Saturday, October 30, 2010

How do you achieve your dream when you encounter financial challenges?

First, I would encourage you to examine your assumptions about what the financial support you need to achieve your dream. You might be surprised if I told you that my project in Africa only cost a few thousand dollars. Granted I had paid for my own trip and living expenses, and gave up my paychecks, the point is that we can be creative about how to achieve our goals with limited resources. I want to also refer you back to my presentation where I suggested that you do the exercise of moving yourself from “if only” to “what if” to “why not”. What I am hearing from the question is that there is a perception that you could only achieve your dream if you had a lot of money. Try asking yourself the question of “what if” and explore different options of doing it with limited financial resources.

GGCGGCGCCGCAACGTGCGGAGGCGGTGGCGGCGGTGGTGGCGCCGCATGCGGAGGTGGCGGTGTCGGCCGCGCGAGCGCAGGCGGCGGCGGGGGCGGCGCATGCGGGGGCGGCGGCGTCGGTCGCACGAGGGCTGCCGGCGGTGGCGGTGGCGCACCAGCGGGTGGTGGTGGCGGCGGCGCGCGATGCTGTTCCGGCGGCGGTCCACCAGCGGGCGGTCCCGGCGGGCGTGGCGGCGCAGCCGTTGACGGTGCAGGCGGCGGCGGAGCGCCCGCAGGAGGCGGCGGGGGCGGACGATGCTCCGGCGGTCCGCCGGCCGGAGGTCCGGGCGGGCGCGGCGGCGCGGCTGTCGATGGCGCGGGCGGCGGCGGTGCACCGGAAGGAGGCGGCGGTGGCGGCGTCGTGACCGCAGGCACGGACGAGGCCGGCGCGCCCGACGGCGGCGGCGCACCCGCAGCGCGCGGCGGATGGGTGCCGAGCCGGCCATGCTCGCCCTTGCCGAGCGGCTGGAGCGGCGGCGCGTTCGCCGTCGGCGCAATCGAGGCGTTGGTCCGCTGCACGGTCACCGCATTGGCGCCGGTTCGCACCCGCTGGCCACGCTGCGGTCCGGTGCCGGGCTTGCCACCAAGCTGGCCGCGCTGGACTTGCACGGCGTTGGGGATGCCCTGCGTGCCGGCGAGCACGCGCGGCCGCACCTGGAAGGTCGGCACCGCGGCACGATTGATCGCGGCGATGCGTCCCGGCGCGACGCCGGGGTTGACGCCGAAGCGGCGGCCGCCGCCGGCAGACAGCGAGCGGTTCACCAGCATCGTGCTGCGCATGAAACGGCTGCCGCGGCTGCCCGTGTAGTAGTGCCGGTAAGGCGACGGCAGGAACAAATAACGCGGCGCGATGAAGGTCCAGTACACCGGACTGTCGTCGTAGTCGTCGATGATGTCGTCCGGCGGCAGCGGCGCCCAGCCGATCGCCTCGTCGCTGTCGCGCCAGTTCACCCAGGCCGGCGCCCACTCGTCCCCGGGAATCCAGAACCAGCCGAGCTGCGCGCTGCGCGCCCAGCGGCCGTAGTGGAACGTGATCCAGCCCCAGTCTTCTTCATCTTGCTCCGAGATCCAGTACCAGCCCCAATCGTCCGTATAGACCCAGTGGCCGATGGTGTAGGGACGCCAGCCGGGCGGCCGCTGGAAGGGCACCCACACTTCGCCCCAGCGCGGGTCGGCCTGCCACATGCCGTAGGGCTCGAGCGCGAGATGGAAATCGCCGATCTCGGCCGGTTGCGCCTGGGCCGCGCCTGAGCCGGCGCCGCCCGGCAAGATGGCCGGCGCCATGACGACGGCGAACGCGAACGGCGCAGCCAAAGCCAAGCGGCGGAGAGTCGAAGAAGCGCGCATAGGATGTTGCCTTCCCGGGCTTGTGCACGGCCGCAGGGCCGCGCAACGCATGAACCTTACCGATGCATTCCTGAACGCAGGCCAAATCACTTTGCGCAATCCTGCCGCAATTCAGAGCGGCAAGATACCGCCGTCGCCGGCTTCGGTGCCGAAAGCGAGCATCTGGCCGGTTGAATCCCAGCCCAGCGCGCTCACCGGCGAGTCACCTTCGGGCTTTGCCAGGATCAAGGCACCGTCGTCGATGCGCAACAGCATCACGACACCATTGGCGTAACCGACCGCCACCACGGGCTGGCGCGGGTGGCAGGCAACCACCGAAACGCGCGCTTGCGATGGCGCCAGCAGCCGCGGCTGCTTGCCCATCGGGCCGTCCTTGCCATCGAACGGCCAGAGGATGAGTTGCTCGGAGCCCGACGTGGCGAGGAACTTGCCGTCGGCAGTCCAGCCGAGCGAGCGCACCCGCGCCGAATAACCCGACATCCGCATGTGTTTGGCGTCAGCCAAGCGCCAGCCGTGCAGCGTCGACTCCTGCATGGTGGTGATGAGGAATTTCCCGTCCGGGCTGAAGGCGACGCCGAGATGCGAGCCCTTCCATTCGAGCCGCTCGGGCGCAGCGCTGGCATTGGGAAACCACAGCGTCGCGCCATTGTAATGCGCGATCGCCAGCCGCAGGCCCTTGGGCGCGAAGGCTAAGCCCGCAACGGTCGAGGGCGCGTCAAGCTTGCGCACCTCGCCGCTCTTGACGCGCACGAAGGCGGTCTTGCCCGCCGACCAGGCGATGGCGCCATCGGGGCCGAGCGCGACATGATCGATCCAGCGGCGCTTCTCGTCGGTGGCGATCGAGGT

It is never really about money but your commitment and motivation to overcome whatever challenges that come your way.

If your concern is more about managing your personal financial challenge, start by reviewing your assumptions about what you think you must have to make you happy and ask yourself if that is just an assumption or if it is the truth. I would also suggest that you get advice from a financial advisor or get professional help.

Also check out my article on “Is Money Getting in Your Way?” at

Friday, October 29, 2010

How can we help our children begin to think this way--- to live up to their potential?

I think the best way to teach your children how to live up to their potential is by being a role model yourself and living up to your full potential. That is the best testament that anything is possible. As you strive to live up to your potential, you will have a lot of life lessons to share with your children.